4. After having confessed the temptation to pride that he had in the time of prosperity, the Psalmist recalls the trial that followed, saying to the Lord: “when you hid your face I was struck with terror” (verse 8). The one praying now recalls the way in which he implored the Lord (see verses 9-11): He cried out, asked for help, prayed to be preserved from death, giving as the reason the fact that death does not bring any advantage to God, as the dead are no longer able to praise God and no longer have any reason to proclaim fidelity to God, having been abandoned by him.

We find the same argument in Psalm 87, in which the one praying, who is close to death, asks God: “Is your love proclaimed in the grave, your fidelity in the tomb?” (Psalm 87,12). Similarly King Hezekiah, gravely ill and then cured, said to God: “For it is not the nether world that gives you thanks, nor death that praises you. … The living, the living give you thanks" (Isaiah 38:18,19).

In this way, the Old Testament expressed the intense human desire of God’s victory over death and refers to similar cases in which this victory was obtained: people menaced by death from hunger in the desert, prisoners fleeing from the death penalty, the sick healed, sailors saved from shipwreck (see Psalm 106[107]:4-32). They were, however, victories that were not final. Sooner or later, death prevailed.

Yet, despite everything, the aspiration to victory was maintained and became, in the end, a hope of resurrection. The satisfaction of this powerful aspiration was fully assured with the resurrection of Christ, for which we can never thank God enough.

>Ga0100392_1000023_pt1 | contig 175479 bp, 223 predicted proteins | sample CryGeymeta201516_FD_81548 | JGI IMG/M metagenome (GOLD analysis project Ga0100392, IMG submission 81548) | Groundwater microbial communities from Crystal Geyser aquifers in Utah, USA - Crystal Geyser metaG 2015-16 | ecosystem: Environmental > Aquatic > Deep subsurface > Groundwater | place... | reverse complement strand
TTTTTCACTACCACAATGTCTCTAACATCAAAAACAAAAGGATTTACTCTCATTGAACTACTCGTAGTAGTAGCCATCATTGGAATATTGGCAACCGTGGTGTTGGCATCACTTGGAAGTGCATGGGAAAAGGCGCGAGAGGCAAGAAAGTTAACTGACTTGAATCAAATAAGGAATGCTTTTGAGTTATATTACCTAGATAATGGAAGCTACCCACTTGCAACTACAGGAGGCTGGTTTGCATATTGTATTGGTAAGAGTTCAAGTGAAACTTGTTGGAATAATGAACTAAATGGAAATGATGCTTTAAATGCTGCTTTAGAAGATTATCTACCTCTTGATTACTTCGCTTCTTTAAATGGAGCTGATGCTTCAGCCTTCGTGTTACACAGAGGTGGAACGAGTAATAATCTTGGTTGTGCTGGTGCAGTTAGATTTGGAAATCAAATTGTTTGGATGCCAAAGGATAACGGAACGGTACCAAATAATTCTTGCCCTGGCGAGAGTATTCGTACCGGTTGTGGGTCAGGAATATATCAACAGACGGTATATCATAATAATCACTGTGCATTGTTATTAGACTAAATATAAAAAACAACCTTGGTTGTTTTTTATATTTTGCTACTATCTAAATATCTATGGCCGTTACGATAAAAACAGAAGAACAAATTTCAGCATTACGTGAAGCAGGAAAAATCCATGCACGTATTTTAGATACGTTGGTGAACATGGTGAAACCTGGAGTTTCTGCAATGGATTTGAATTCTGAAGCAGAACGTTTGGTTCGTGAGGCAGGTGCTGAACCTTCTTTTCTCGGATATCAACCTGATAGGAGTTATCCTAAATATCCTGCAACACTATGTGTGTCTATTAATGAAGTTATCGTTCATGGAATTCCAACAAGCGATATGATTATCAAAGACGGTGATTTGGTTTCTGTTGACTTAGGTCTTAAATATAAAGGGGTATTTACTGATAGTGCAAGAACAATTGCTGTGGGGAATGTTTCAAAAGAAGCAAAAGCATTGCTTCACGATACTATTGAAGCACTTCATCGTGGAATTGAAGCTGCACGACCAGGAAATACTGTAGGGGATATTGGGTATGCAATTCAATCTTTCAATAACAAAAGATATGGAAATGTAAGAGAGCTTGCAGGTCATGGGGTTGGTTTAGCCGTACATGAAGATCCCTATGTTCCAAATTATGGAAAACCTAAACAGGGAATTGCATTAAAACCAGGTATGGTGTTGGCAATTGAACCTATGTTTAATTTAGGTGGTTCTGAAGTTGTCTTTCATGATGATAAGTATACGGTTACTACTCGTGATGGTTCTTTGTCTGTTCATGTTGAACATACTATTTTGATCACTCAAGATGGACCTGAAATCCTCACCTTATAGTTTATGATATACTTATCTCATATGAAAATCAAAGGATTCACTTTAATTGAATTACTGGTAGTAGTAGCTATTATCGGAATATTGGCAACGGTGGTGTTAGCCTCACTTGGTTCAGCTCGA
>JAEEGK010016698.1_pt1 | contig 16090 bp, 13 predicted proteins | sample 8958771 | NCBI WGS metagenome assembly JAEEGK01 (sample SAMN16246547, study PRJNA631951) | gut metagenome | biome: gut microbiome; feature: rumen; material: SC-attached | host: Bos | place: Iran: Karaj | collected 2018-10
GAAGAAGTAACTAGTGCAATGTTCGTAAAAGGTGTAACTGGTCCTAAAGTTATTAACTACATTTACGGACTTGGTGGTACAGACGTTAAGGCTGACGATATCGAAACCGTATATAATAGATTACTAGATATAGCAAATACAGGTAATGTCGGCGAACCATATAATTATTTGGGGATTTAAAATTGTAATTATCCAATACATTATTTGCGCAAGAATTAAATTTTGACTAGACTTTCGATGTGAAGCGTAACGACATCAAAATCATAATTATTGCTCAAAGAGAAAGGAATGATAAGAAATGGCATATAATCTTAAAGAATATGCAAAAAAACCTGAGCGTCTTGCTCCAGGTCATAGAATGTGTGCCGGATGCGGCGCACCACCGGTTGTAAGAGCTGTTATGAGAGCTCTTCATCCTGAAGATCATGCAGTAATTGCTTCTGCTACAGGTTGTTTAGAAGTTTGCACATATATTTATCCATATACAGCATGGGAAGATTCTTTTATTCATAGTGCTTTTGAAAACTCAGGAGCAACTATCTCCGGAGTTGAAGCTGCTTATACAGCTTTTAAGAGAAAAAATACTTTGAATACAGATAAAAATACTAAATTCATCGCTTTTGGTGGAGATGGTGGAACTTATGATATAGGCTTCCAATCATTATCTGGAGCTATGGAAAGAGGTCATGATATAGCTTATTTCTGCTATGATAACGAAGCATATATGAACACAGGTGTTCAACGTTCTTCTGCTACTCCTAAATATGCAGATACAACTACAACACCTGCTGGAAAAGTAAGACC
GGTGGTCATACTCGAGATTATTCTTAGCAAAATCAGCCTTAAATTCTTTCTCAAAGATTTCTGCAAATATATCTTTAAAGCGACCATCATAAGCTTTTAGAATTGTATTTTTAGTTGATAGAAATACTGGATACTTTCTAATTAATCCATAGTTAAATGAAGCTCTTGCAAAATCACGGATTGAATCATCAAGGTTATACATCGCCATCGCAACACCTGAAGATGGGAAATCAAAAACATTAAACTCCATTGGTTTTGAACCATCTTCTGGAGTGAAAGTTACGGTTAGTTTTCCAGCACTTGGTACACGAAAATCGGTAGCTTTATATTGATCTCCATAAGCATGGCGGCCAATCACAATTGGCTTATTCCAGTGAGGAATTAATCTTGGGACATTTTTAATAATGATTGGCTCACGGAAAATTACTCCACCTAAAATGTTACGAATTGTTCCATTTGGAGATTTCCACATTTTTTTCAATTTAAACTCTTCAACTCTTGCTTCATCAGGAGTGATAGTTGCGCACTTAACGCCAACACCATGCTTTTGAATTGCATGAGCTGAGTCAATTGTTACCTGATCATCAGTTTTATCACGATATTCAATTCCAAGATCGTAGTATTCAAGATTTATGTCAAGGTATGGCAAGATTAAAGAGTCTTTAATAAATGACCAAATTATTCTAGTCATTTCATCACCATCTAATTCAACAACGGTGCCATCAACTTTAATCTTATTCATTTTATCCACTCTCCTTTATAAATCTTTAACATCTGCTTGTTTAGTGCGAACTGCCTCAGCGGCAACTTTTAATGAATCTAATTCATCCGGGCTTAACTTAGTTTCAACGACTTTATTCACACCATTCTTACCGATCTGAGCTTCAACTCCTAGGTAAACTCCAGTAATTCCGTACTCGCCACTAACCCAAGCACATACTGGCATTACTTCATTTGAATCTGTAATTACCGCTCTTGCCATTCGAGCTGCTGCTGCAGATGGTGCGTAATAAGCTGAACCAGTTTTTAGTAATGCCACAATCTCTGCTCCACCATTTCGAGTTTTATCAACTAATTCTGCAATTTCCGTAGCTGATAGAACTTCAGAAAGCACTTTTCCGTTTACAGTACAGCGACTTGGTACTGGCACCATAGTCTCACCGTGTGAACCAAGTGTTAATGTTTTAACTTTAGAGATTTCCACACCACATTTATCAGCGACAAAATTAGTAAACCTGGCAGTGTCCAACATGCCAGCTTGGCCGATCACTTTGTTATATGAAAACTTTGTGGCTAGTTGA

[Translation by ZENIT]

[At the end of the audience, the following summary was read in English by an aide of the Pope:]

Psalm 29, sung at the beginning of today’s audience, is a hymn of thanksgiving for deliverance from death. The Psalmist forcefully contrasts his earlier anguish with the joy of his restoration to life, hope and freedom. His crisis has enabled him to pass from the illusion of self-sufficiency to an abiding trust in the Lord, who remains ever faithful to his promises.

The Psalm is an encouragement never to despair of God’s saving power, even in the face of death. The Church reads this Psalm in the light of Christ’s passover from death to life at Easter, which fulfills the deepest desire of every human heart by offering the hope of resurrection and eternal life.

[The Holy Father then greeted pilgrims in several languages. In English, he said:]

I welcome the personnel of the NATO Defense College and I offer prayerful good wishes for their efforts to promote international peace and security. Upon all the English-speaking pilgrims and visitors present at today’s audience, especially those from England, Finland and the United States of America, I invoke an abundance of joy and peace in the Risen Lord.